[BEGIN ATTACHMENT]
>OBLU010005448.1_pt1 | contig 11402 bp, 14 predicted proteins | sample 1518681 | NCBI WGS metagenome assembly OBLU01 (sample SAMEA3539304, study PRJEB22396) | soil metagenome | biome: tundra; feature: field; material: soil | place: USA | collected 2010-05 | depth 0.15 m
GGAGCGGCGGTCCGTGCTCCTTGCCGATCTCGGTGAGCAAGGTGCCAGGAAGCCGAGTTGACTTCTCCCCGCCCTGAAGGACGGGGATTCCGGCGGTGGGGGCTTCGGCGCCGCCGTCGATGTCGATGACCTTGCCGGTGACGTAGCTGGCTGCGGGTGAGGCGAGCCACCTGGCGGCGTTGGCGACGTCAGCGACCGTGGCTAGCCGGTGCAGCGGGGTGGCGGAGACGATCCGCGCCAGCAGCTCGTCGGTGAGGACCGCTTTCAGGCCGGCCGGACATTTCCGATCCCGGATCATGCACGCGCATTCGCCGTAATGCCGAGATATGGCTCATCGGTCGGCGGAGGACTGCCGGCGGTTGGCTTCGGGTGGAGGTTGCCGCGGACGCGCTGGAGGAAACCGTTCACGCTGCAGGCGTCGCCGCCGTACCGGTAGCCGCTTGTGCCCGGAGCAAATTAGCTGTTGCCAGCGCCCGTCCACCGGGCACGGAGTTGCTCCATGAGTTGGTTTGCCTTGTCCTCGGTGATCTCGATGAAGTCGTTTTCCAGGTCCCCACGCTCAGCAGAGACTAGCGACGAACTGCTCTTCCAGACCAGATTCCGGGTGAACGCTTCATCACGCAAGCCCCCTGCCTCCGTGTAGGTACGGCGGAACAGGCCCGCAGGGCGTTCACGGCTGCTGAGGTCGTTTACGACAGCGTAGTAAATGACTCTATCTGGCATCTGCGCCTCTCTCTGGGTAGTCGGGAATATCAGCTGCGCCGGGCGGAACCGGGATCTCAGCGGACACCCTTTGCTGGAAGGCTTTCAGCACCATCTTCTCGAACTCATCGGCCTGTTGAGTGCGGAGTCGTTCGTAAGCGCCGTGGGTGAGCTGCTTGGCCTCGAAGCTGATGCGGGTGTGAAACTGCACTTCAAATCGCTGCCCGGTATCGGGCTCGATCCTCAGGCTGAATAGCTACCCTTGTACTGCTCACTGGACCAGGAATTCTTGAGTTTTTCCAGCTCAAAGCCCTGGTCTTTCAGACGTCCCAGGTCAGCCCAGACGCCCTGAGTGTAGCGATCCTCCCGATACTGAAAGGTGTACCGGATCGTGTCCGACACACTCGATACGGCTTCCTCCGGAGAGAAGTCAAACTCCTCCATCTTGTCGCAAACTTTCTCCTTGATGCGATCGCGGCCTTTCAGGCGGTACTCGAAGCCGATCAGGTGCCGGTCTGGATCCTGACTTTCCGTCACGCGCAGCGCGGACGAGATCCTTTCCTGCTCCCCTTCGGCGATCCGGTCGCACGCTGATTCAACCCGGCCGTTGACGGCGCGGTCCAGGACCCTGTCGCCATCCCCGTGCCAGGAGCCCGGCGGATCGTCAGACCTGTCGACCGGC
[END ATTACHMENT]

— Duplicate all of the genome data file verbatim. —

>OBLU010005448.1_pt1 | contig 11402 bp, 14 predicted proteins | sample 1518681 | NCBI WGS metagenome assembly OBLU01 (sample SAMEA3539304, study PRJEB22396) | soil metagenome | biome: tundra; feature: field; material: soil | place: USA | collected 2010-05 | depth 0.15 m
GGAGCGGCGGTCCGTGCTCCTTGCCGATCTCGGTGAGCAAGGTGCCAGGAAGCCGAGTTGACTTCTCCCCGCCCTGAAGGACGGGGATTCCGGCGGTGGGGGCTTCGGCGCCGCCGTCGATGTCGATGACCTTGCCGGTGACGTAGCTGGCTGCGGGTGAGGCGAGCCACCTGGCGGCGTTGGCGACGTCAGCGACCGTGGCTAGCCGGTGCAGCGGGGTGGCGGAGACGATCCGCGCCAGCAGCTCGTCGGTGAGGACCGCTTTCAGGCCGGCCGGACATTTCCGATCCCGGATCATGCACGCGCATTCGCCGTAATGCCGAGATATGGCTCATCGGTCGGCGGAGGACTGCCGGCGGTTGGCTTCGGGTGGAGGTTGCCGCGGACGCGCTGGAGGAAACCGTTCACGCTGCAGGCGTCGCCGCCGTACCGGTAGCCGCTTGTGCCCGGAGCAAATTAGCTGTTGCCAGCGCCCGTCCACCGGGCACGGAGTTGCTCCATGAGTTGGTTTGCCTTGTCCTCGGTGATCTCGATGAAGTCGTTTTCCAGGTCCCCACGCTCAGCAGAGACTAGCGACGAACTGCTCTTCCAGACCAGATTCCGGGTGAACGCTTCATCACGCAAGCCCCCTGCCTCCGTGTAGGTACGGCGGAACAGGCCCGCAGGGCGTTCACGGCTGCTGAGGTCGTTTACGACAGCGTAGTAAATGACTCTATCTGGCATCTGCGCCTCTCTCTGGGTAGTCGGGAATATCAGCTGCGCCGGGCGGAACCGGGATCTCAGCGGACACCCTTTGCTGGAAGGCTTTCAGCACCATCTTCTCGAACTCATCGGCCTGTTGAGTGCGGAGTCGTTCGTAAGCGCCGTGGGTGAGCTGCTTGGCCTCGAAGCTGATGCGGGTGTGAAACTGCACTTCAAATCGCTGCCCGGTATCGGGCTCGATCCTCAGGCTGAATAGCTACCCTTGTACTGCTCACTGGACCAGGAATTCTTGAGTTTTTCCAGCTCAAAGCCCTGGTCTTTCAGACGTCCCAGGTCAGCCCAGACGCCCTGAGTGTAGCGATCCTCCCGATACTGAAAGGTGTACCGGATCGTGTCCGACACACTCGATACGGCTTCCTCCGGAGAGAAGTCAAACTCCTCCATCTTGTCGCAAACTTTCTCCTTGATGCGATCGCGGCCTTTCAGGCGGTACTCGAAGCCGATCAGGTGCCGGTCTGGATCCTGACTTTCCGTCACGCGCAGCGCGGACGAGATCCTTTCCTGCTCCCCTTCGGCGATCCGGTCGCACGCTGATTCAACCCGGCCGTTGACGGCGCGGTCCAGGACCCTGTCGCCATCCCCGTGCCAGGAGCCCGGCGGATCGTCAGACCTGTCGACCGGC